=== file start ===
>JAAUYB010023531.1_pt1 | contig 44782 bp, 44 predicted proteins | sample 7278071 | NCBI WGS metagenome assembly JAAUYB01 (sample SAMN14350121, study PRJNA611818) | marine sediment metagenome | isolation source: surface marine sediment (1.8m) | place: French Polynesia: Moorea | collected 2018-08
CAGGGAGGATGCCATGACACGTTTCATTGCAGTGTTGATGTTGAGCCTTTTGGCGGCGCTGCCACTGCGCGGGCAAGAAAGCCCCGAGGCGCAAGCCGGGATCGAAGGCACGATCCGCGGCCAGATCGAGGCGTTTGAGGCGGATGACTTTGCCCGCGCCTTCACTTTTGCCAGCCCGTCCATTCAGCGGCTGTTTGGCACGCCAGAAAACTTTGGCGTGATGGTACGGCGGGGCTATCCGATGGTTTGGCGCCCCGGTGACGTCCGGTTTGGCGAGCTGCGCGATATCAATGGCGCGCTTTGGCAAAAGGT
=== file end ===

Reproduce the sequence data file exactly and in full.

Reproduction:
>JAAUYB010023531.1_pt1 | contig 44782 bp, 44 predicted proteins | sample 7278071 | NCBI WGS metagenome assembly JAAUYB01 (sample SAMN14350121, study PRJNA611818) | marine sediment metagenome | isolation source: surface marine sediment (1.8m) | place: French Polynesia: Moorea | collected 2018-08
CAGGGAGGATGCCATGACACGTTTCATTGCAGTGTTGATGTTGAGCCTTTTGGCGGCGCTGCCACTGCGCGGGCAAGAAAGCCCCGAGGCGCAAGCCGGGATCGAAGGCACGATCCGCGGCCAGATCGAGGCGTTTGAGGCGGATGACTTTGCCCGCGCCTTCACTTTTGCCAGCCCGTCCATTCAGCGGCTGTTTGGCACGCCAGAAAACTTTGGCGTGATGGTACGGCGGGGCTATCCGATGGTTTGGCGCCCCGGTGACGTCCGGTTTGGCGAGCTGCGCGATATCAATGGCGCGCTTTGGCAAAAGGT